A little while ago, I read an article in Tes about the importance of children’s friendships. In the article, Jon Severs argues that schools need to take a closer look at student relationships, pointing out that “the friendships we make in school have a major role to play in how we behave and form relationships as adults.”
This inspired me to think about the importance of relationships between teachers and, in particular, the impact these can have on a teacher’s wellbeing.
There is a lot of talk at the moment – rightly so – about the role that schools can play in supporting and promoting good mental health. The statistics about the numbers of teachers leaving our noble profession within just a few years of qualifying are increasingly recognised, and teacher wellbeing is now on the agenda for some schools.
There are also a number of excellent initiatives, websites and Twitter accounts with ideas for promoting teacher wellbeing. Suggestions I have recently learnt about include a "buddy" system which invites participants to exchange appreciative gifts, "welling boxes" for staff teams, mindfulness training, yoga classes and, of course, staff get-togethers.
All of these are great and I am sure they have a very positive impact. However, I think there is something even more fundamental going on here that we need to pay attention to, and that is the quality of the relationships that exist within school teams.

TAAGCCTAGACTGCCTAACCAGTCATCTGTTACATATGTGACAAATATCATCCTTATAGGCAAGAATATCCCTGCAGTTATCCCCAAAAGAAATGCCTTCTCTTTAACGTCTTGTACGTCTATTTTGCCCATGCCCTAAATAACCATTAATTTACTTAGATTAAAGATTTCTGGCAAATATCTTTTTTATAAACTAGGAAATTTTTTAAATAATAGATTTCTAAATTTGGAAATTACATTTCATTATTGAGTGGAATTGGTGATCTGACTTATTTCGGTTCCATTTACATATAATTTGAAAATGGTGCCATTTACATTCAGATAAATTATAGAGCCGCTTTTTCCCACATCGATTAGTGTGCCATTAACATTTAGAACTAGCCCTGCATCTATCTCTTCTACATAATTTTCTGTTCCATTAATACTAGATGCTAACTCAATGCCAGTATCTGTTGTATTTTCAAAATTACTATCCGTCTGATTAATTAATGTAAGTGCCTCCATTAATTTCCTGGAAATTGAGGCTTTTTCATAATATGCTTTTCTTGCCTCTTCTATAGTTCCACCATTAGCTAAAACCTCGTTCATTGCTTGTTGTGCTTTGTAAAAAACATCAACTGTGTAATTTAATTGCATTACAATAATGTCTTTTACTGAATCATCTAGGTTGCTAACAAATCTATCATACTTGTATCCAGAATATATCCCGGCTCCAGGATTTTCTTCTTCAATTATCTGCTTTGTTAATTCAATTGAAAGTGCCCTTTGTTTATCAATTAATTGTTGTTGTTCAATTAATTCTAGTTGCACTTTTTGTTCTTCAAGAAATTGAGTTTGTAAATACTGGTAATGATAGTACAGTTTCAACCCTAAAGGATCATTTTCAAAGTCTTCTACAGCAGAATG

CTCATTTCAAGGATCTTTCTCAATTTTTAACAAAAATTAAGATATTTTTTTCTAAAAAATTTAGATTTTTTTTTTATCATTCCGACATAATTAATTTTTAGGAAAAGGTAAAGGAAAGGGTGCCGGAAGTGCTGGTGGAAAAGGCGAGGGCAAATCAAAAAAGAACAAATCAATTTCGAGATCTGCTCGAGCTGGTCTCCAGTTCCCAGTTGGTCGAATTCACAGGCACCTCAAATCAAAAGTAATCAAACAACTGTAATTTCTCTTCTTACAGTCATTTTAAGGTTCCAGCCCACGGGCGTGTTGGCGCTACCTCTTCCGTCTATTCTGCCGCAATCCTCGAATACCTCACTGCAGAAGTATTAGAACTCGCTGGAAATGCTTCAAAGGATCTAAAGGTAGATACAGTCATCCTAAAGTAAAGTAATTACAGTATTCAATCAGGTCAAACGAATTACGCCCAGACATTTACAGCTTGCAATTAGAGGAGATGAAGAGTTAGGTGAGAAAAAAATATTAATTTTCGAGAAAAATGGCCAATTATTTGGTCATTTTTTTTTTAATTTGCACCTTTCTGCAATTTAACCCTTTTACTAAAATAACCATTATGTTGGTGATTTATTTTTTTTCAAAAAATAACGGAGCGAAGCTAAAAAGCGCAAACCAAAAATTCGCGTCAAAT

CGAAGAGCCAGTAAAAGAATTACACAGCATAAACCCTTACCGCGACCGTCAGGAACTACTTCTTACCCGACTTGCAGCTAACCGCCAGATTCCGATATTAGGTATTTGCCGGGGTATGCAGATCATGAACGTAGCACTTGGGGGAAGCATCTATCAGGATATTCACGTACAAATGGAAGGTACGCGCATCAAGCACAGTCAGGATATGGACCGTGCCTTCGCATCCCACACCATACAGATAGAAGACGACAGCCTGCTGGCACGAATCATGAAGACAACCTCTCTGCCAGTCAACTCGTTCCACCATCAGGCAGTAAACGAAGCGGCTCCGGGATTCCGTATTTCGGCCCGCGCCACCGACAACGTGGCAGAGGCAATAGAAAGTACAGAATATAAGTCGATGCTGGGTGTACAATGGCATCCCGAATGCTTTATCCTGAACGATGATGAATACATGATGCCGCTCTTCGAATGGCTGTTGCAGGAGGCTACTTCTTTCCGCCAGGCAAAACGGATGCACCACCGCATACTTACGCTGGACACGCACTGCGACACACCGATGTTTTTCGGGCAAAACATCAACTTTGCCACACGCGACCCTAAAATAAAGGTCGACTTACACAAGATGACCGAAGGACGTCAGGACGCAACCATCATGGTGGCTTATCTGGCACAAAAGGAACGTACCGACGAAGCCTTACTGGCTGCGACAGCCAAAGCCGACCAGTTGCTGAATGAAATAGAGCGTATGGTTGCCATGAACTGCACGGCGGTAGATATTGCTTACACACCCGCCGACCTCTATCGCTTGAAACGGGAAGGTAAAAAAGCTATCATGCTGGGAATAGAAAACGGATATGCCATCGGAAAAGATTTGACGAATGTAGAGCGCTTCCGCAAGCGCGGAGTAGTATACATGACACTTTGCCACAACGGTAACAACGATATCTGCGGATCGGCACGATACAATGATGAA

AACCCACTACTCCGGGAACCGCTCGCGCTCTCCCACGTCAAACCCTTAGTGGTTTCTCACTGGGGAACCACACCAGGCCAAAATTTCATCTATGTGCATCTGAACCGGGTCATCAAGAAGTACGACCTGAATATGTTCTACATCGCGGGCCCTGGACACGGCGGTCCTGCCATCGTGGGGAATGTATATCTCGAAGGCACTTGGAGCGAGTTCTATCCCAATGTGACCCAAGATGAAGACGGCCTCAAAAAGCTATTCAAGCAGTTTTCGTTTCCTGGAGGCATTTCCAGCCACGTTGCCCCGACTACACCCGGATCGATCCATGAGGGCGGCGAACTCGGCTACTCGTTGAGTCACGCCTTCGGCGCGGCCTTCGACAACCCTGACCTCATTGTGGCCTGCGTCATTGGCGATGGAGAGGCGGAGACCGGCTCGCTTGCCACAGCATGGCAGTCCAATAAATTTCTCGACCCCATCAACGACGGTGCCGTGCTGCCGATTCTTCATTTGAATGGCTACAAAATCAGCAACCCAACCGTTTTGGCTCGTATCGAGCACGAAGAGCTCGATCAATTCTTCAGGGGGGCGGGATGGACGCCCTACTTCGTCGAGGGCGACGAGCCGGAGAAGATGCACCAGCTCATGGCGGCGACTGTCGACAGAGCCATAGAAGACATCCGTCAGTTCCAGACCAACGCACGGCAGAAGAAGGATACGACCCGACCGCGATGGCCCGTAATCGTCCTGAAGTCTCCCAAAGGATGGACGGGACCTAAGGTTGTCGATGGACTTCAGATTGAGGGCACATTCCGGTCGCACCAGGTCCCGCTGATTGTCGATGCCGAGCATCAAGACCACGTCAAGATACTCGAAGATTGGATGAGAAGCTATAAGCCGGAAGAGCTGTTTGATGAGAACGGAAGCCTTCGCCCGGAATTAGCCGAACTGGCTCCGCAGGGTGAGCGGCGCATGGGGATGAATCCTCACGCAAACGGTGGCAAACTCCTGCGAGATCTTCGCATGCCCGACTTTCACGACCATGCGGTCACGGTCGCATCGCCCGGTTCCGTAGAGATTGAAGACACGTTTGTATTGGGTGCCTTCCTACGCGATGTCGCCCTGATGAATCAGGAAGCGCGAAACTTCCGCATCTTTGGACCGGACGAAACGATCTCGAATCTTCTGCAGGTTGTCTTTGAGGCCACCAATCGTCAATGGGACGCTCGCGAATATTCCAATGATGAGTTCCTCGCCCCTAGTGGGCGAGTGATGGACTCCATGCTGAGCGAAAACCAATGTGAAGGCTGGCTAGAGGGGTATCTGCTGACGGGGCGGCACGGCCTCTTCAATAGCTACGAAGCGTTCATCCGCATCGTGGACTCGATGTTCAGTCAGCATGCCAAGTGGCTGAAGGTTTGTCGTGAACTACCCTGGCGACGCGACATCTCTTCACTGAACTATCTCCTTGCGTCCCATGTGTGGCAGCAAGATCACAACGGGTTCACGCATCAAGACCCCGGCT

Where teachers feel appreciated and well supported by each other, and where there are high levels of trust and respect, schools thrive. School leaders play a very important part in setting the school culture and should model the types of positive affiliative relationships that are kind, supportive and humane.
As Ian Maclaren, the Scottish author and theologian, wrote in 1897: “Be pitiful, for every man is fighting a hard battle.”
Recognising teachers' humanity
There seems to be so much going on at the moment: politically, socially, economically. The world is a very complex, challenging and frantic place. Teachers are not automata oblivious to the stresses and strains of life and yet they come into our schools ready and willing to make a difference in the lives of our young people.
To honour and conserve this commitment, school leaders should ensure that schools are joyful, warm places that value and appreciate the uniqueness of each educator and recognises their humanity.
On Saturday 1 July, The Spinney Primary School and the The Kite TSA are holding the first ever Cambridgeshire Festival of Education, in partnership with Anglia Ruskin University and the University of Cambridge, and supported by the Cambridgeshire School Improvement Board.
Speakers and workshop leaders include Dame Alison Peacock, Vic Goddard, Natalie Scott, Rob Loe, Professor Pam Burnard and Dr Sara Baker.
While it will no doubt be a wonderful day to listen, learn and take part in, the overwhelming aim of the conference is to celebrate teachers and the positive relationships that we can build with one another, both within school and without.
Rae Snape is headteacher of The Spinney Primary School and The Kite TSA, Cambridge, and a National Leader of Education